The open-source platform Kubernetes has rapidly become one of the leading tools for cloud-native operations. Whether it is for automating the calling of services, managing applications, or even just creating the foundation for cloud projects, there is a lot you can do with Kubernetes.
Due to the extensive possible uses of this platform, over 21.4% of users of the platform suggest that they’re in charge of a cluster with at least 500 nodes or more. This demonstrates how complicated Kubernetes can become when you pull back the curtain. That’s not all, with almost 30% of users running Kubernetes on multiple devices at once, furthering the complexity of this system.
Within this article, we’ll be discussing how Kubernetes manages its own system, delving into the management system to reveal exactly how this world-class platform functions. Let’s get right into it!
What is Kubernetes Monitoring?
There is no doubt that Kubernetes is an extremely powerful tool. With a range of uses, DevOps teams, IT technicians, and software developers routinely turn to it to solve their problems.
As the system of Kubernetes becomes more complicated, users turn to monitoring practices and tools to ensure that everything is running smoothly. The act of monitoring ensures that across all the different resources, nodes, and pods within the system, everything is running as smoothly as possible.
Kubernetes monitoring ensures your team is alerted as quickly as possible if an element of the system fails, allowing you to rapidly deploy people to fix the issue and ensure everything else remains working as well as possible.
Why is Monitoring Important?
In any service, monitoring is the act of ensuring that everything is working as it should. With monitoring, you’ll know if something is out of place or fails to work, meaning you can fix it and get things back on track. Alongside this, there are four main reasons that ensuring your Kubernetes platform is always monitored is a great practice for your platform and for your business.
These are the main reasons that Kubernetes monitoring is a great idea:
- Cost Management
- Ensure Performance
Let’s break these down further.
At the end of the day, if you’re using Kubernetes to run a business, especially if it’s a software as a service (SaaS) platform, then you need to ensure that everything is running as well as possible. If your service goes down, then you cannot charge people to use it, leading to you losing out on profit as a business.
Alongside this, effective Kubernetes management will allow you to keep track of which resources are being used by the platform. If an application is using too many nodes, monitoring will allow you to realize this ahead of time and put a stop to it. Resource allocation is an important aspect of monitoring, allowing you to conduct cost analysis and pinpoint methods you could use to reduce your cost overhead and maximize output.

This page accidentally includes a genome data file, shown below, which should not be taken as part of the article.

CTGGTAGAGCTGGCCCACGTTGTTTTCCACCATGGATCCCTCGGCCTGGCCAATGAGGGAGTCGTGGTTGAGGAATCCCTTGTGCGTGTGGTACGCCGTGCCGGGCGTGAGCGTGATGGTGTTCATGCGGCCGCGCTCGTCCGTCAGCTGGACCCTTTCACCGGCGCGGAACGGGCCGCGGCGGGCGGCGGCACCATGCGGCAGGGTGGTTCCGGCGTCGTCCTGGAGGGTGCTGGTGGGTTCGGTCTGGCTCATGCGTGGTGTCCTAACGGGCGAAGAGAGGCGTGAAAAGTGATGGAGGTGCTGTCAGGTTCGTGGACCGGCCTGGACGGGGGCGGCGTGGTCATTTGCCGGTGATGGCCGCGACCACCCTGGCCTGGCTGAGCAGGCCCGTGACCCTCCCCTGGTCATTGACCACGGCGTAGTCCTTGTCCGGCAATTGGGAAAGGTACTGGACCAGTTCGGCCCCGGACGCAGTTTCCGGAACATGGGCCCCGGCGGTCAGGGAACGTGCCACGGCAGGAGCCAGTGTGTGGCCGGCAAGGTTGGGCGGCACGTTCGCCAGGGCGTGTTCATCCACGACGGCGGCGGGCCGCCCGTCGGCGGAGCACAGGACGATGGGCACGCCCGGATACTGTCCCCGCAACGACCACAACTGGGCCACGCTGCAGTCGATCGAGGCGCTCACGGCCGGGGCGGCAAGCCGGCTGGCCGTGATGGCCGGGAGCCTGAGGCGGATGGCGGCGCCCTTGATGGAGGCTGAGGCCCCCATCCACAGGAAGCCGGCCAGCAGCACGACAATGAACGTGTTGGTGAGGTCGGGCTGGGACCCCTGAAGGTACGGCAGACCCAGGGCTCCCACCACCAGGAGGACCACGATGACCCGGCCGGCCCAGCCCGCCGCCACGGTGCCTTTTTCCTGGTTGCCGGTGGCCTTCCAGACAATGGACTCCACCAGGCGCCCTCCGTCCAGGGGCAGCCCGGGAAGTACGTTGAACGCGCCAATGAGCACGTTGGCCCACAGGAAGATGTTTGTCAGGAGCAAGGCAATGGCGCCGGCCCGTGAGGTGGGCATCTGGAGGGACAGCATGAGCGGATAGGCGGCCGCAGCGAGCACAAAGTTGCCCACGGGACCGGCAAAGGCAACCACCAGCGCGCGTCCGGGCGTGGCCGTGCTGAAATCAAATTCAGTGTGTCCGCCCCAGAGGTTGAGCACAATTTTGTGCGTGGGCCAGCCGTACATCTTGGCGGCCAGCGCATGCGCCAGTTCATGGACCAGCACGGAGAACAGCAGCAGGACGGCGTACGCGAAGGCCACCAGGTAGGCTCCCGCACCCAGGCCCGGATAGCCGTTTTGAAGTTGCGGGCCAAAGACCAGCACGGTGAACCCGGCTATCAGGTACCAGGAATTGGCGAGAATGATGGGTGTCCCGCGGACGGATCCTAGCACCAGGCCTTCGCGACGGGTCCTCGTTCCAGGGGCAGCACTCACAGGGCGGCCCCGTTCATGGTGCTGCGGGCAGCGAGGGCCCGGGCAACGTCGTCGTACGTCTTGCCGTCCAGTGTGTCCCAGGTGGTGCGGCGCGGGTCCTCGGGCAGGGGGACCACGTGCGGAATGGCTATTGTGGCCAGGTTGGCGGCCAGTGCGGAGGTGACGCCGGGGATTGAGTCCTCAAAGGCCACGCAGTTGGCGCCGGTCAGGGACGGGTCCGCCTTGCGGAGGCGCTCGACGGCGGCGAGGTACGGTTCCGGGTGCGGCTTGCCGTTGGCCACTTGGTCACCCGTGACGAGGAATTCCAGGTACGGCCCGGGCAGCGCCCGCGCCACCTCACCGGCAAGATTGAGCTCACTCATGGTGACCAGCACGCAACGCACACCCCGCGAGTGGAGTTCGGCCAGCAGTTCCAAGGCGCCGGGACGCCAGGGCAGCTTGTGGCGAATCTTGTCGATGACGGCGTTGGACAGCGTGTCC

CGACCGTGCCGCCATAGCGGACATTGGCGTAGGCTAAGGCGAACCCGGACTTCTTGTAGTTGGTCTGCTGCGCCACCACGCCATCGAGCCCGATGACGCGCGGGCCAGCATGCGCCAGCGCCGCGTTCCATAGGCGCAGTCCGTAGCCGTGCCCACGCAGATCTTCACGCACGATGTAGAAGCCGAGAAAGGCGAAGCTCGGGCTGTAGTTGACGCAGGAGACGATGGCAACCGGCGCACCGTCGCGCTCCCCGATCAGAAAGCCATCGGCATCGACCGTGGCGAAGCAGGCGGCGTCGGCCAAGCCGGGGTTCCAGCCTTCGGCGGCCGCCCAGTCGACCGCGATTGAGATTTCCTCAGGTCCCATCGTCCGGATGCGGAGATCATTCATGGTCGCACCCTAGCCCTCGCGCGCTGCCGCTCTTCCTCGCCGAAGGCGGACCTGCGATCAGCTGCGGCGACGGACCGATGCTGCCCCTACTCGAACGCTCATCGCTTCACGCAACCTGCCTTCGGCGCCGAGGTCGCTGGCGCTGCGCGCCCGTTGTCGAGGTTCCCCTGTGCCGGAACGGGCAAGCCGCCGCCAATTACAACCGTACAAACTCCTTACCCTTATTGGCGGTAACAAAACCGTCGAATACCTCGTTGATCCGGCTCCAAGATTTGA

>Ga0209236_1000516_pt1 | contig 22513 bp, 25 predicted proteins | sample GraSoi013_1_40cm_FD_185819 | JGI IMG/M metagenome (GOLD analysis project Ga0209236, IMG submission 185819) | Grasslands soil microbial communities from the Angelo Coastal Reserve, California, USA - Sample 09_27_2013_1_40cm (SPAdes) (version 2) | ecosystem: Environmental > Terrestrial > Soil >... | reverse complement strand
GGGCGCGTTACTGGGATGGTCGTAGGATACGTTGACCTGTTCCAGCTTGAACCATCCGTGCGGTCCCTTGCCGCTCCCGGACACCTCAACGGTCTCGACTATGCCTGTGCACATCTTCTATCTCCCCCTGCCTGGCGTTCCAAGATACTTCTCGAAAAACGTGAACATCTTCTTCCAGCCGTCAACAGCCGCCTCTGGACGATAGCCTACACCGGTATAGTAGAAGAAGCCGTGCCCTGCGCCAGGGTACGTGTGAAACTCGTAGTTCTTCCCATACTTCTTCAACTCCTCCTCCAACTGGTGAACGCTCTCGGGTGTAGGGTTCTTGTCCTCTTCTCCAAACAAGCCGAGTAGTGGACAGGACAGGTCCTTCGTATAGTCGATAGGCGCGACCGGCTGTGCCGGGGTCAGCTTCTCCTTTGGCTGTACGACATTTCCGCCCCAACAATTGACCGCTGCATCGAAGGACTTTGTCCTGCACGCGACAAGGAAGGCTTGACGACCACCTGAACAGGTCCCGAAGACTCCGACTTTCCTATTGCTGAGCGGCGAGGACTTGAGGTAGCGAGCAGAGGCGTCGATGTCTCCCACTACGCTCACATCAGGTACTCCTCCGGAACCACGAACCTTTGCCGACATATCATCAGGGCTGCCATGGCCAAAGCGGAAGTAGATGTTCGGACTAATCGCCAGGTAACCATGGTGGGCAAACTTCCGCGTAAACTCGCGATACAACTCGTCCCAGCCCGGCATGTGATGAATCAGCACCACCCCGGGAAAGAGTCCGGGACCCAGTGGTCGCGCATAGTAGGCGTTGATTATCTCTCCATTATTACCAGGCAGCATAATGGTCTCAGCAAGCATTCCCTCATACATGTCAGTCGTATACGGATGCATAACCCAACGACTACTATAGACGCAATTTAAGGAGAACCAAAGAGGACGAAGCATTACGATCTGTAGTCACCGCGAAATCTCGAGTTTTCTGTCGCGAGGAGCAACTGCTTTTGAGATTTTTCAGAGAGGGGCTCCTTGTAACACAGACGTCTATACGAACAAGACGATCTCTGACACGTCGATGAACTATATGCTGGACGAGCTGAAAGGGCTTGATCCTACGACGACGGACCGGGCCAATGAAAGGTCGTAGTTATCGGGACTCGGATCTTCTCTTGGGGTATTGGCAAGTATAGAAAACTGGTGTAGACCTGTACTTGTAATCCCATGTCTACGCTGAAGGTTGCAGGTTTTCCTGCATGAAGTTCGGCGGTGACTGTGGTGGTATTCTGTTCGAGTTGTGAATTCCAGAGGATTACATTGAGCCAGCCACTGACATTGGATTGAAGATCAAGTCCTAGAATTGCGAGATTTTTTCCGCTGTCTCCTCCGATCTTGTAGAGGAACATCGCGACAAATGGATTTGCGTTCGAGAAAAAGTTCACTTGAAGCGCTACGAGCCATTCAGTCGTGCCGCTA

When faced with assessing the effectiveness of different Kubernetes clusters, the only methods that you have to do so are through Kubernetes monitoring. By assessing how different clusters work, how many resources they consume, and how their hardware functions, you’re able to accurately analyze the cluster itself.
From there, teams are able to make more informed choices about how they manage the entire system. If you’re looking to make your system run as smoothly as possible, then one of the primary things you should focus on is ensuring your management and monitoring systems are in place.
When using a complex platform with many nodes, resources, and pods, Kubernetes can be quite a difficult system to navigate. If your business realizes that certain resources are being used up, then you can use monitoring tools to check why they’re being used up and by which teams.
By monitoring the system as a whole, you’ll be able to create an effective understanding of the virtual paper trail of different resources that are being used up. By tracing these resources, you’re able to map out how your Kubernetes system is working, who is focusing on different pods, and which nodes are doing which functions.
Perhaps the most important reason to make sure that you have monitoring in place for your Kubernetes systems is for security purposes. As you increase the complexity of your platform, naturally, you’ll have to open up new ports and new structures within the Kubernetes platform. The more complicated the platform, the more open you are to breaches, with hackers having a larger attack surface to focus their penetrations.
Kubernetes monitoring ensures that you know the current condition of all of your services, helping you to keep systems in place that alert you if anything is going wrong. If a job has been completed, or is currently in action, that wasn’t requested by your teams, that might be a sign that there is a breach in your system.
With monitoring, you’ll realize that this is going on ahead of time, allowing you to react quickly and remedy the problem.
Whether it be monitoring node resource utilization, the number of running pods that are currently available to handle different workloads, or even the total amount of nodes that the cloud provider is billing you for, understanding your entire Kubernetes ecosystem is vital for any modern business that uses this service.
If your business uses Kubernetes, then you should be sure that monitoring is one of the first focuses you spend your time setting up when you launch the platform. Avoiding creating additional costs and helping to create a more streamlined system, Kubernetes monitoring is one of the most vital practices you can incorporate into your workflow.
Moving from a pod to node level, be sure you understand how your resources are being allocated, and how your Kubernetes system interacts.